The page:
Voyage of Traveler / Blog

May 26, 2010

Traveler Postcard From Huatulco and Acapulco

Huatulco y Acapulco, Mexico
May 8-17, 2010

Hola,

Wind storm.  The notorious Golfo de Tehuantepec is an area on the Pacific coast of southern Mexico known for extreme northerly wind due to a constant pressure differential in the weather between the Caribbean and Pacific.  It really kicked our butts on the two day passage from Guatemala to Huatulco, Mexico.  The average wind conditions here is a Force 6 (25 knots), with violent gales (Force 8 or 9, 40+ knots) common.  May, however, is usually the calmest month of the year, and the forecast wind was for only 14 to 16 knots.  We experienced, however, 22 to 28 knots, with steep confused seas and breaking 8 to 10 foot waves.  The rough sea conditions is a product of swells, current and wind waves coming from different directions and colliding.  We had at least 50 waves break over Traveler, pounding our dodger so hard I thought it would rip off, for over a nine hour period from 9:00 pm until 6:00 am the next morning. It was not the highest wind we have experienced on this voyage, but it was definitely some of the roughest seas. Neither of us got any sleep, and we not only wore our PFDs, but were teathered in the whole time.  I thought the boat might get rolled over on one of the waves. But we made it, exhausted.  The North Wind 47 was designed and built for conditions like this, and Traveler handled it well.

Huatulco.  We were very happy to make port and went straight to the marina where we took a berth for two nights.  It gave us a chance to clean the boat, dry everything out, do laundry, and catch up on our sleep.  On our same dock, we met Chris Kaman, the 7 ft. tall center for the LA Clippers for the past seven years.  He, his crew of two, and his two friends, were on his boat, a Hatteras 65, “Sasquatch.”  Chris is an avid sport fisherman and didn’t seem to mind at all that other NBA teams were still shooting hoops in the playoffs because he was doing what he loves best: fishing in Mexico.  We all went out to dinner one night, and Chris promised us comped player’s tickets to a Clippers game when we get back–Brian and I are now big Clippers fans.  The next day, my other son, Scott (Brian’s fraternal twin), joined us here for nine days.  We moved the boat just a half mile up the coast to Huatulco’s main bay, Santa Cruz (much more scenic), where we anchored for two more nights.

The End Is Near.  Mexico marks my 61st and last foreign country on my three-year circumnavigation.  It is also the longest shoreline of any country I have visited, and we plan on spending the next five to six weeks working our way up Mexico’s gorgeous and fun Pacific coast.  We also plan a Homecoming and Traveler Crew Reunion at the Balboa Yacht Club on Saturday, July 3 at 2pm, so mark your calendars, and we hope to see you there for our arrival home.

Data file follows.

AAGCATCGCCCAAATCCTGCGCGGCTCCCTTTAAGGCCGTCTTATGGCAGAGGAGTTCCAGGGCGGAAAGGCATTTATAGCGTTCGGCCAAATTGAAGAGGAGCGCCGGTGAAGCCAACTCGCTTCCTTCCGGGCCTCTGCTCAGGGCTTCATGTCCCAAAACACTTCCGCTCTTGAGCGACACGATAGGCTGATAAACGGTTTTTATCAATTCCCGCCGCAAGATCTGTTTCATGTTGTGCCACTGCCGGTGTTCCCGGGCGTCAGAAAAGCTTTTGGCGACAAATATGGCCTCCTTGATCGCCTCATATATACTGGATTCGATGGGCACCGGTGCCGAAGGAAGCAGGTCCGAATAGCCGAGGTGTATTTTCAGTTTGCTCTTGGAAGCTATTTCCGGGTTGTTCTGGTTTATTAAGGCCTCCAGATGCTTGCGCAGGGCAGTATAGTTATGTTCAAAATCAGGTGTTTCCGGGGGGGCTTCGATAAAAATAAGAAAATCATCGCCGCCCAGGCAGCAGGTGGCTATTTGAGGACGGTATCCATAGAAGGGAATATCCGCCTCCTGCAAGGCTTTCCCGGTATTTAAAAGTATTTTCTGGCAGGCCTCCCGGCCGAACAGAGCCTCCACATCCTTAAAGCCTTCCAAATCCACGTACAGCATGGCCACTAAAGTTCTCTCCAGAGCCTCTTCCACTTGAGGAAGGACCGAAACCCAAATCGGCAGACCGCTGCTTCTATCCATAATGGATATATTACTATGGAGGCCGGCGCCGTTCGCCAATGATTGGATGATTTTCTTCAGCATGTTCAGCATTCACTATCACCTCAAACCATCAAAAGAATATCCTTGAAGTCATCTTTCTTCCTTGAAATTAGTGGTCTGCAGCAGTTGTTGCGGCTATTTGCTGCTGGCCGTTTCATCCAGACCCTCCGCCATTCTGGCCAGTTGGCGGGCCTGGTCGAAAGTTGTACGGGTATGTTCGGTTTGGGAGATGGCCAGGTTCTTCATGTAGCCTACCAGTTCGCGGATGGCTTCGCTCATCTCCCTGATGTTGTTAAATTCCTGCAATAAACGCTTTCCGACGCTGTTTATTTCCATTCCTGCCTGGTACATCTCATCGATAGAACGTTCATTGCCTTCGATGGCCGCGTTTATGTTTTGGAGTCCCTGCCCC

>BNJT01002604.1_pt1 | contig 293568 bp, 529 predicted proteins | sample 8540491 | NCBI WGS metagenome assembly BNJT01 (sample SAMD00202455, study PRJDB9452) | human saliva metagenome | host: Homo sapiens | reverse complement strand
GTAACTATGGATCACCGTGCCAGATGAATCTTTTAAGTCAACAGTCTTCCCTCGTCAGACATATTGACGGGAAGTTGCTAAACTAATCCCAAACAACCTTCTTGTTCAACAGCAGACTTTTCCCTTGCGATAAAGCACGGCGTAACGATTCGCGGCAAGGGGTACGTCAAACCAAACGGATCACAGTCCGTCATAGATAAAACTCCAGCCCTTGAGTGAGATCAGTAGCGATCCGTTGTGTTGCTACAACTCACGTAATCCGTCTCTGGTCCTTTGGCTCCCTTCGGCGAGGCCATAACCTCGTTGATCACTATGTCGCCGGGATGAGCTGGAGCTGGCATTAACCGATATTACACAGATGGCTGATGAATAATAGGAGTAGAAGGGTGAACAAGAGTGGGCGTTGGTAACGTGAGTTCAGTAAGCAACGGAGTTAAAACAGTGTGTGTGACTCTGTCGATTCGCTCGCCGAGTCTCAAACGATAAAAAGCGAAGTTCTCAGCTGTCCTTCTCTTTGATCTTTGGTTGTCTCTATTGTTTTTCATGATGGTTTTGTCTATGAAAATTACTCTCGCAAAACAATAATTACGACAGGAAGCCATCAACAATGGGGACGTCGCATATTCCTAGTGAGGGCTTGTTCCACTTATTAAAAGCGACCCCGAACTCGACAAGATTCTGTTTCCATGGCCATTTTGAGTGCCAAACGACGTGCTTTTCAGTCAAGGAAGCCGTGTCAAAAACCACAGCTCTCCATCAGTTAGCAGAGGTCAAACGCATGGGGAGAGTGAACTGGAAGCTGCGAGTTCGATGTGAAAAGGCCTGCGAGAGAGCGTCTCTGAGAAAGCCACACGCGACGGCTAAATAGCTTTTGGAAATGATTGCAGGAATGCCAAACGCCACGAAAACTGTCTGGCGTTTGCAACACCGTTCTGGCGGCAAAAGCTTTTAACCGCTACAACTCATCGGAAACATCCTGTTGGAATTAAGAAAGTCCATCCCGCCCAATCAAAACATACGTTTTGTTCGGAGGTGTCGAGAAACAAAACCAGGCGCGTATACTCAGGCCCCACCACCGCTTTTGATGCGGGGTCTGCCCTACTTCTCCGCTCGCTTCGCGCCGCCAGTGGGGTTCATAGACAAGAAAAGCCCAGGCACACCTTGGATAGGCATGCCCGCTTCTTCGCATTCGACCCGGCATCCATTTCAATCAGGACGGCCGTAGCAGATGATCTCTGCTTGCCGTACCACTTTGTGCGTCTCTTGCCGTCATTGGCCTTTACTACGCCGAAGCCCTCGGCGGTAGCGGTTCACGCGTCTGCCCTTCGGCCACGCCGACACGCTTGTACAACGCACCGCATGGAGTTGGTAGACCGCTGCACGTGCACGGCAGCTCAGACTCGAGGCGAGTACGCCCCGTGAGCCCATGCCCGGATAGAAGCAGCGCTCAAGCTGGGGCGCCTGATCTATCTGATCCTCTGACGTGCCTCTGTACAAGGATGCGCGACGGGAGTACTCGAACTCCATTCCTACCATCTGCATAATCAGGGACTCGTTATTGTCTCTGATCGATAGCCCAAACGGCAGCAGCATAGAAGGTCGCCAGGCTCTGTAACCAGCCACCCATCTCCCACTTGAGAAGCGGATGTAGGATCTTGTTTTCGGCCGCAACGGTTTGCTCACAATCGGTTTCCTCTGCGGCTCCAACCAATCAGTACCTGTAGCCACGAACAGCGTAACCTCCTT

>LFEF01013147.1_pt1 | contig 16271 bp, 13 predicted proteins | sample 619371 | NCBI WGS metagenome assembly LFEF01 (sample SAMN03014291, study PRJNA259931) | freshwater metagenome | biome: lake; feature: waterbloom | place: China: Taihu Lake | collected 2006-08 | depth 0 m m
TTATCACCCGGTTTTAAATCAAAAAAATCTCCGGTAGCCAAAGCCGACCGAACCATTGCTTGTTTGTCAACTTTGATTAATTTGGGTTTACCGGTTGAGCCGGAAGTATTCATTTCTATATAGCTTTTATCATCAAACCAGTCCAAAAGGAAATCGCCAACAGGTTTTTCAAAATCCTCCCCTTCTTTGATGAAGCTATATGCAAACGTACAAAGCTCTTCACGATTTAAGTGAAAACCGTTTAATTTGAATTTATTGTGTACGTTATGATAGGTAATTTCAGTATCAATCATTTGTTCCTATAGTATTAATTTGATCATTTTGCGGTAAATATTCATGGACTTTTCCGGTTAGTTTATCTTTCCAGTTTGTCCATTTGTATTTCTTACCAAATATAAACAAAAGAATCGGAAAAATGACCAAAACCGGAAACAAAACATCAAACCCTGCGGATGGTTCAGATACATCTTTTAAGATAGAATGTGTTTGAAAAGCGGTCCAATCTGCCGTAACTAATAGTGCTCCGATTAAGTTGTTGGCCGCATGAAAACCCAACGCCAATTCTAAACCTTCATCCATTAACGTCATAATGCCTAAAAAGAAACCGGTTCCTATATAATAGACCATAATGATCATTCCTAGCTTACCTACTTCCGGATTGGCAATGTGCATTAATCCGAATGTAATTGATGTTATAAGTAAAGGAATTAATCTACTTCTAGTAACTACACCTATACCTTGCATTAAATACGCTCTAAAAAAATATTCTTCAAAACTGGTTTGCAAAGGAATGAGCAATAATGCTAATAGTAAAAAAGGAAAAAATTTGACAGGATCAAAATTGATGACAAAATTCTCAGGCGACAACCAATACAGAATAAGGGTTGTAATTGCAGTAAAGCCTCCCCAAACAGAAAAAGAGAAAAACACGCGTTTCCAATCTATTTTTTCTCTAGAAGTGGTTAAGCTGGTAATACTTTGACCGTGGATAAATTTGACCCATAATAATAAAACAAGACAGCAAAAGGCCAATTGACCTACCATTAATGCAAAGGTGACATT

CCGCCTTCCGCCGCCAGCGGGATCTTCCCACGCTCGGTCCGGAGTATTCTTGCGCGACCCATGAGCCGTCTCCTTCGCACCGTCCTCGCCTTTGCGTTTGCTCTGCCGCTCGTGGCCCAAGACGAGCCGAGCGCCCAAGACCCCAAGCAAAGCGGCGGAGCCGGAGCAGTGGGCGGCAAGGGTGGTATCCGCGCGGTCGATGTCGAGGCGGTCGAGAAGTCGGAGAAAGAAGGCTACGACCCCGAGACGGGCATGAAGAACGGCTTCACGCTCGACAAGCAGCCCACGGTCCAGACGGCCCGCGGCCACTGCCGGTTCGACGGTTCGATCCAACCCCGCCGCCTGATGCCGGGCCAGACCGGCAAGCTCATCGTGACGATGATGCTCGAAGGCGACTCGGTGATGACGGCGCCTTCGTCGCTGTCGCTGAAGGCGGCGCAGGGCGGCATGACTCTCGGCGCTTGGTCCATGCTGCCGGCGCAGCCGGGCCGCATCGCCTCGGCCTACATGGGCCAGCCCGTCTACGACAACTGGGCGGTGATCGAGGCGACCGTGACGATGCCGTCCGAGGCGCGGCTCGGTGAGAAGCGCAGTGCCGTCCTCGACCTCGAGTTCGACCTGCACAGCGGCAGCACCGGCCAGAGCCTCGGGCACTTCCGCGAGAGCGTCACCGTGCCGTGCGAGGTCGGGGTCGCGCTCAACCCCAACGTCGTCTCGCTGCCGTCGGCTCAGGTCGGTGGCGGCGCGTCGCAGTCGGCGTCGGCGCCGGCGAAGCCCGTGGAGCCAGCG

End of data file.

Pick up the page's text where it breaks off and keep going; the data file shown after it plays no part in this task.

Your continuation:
Acapulco.  After an overnight passage, we arrived Acapulco and took a mooring at the prestigious (and expensive!) Club de Yates de Acapulco.  In addition to paying a fee to be on the mooring, we had to pay the yacht club $35/night to use their dinghy dock.  But that gave us privileges, so we could buy drinks at the bar and use the club’s pool and showers.  The first night we went out to dinner at the famous, wacky Carlos & Charlie’s (now called Acapulco Charlie’s) in the center of town on a Saturday night, and then walked around after dinner.  It was quite the scene.  Bungy jumping.  Night clubs.  Motorcycles racing and doing wheelies in the streets.  Huge crowds of people.  I was tired, but Brian and Scott went to a club, Paradise, where it was all you could drink for 200 pesos (about $16), with dancing and a wet t-shirt contest that turned into a raucous strip tease (all professional girls).  Brian and Scott got back to the boat at 0630, just as the sun was coming up, then they slept in until 2pm.  That night we went to see the cliff divers, which is a great show, and I’m sure many of you have seen it before.  But the street scene around the cliff diving was equally amazing: more motorcycle dare devils racing up and down the street and doing wheelies and tricks, all very close to the huge crowd of people–very wild and dangerous.  There is no way this would be allowed in the US.  But the cops here just turned a blind eye and allowed it to go on, for hours! We enjoyed cheap (5 for $2) tacos al carbon y cervezas from a small sidewalk cafe that night.

Next stop, Zihautanejo.

Salud!
Michael
with Brian and Scott

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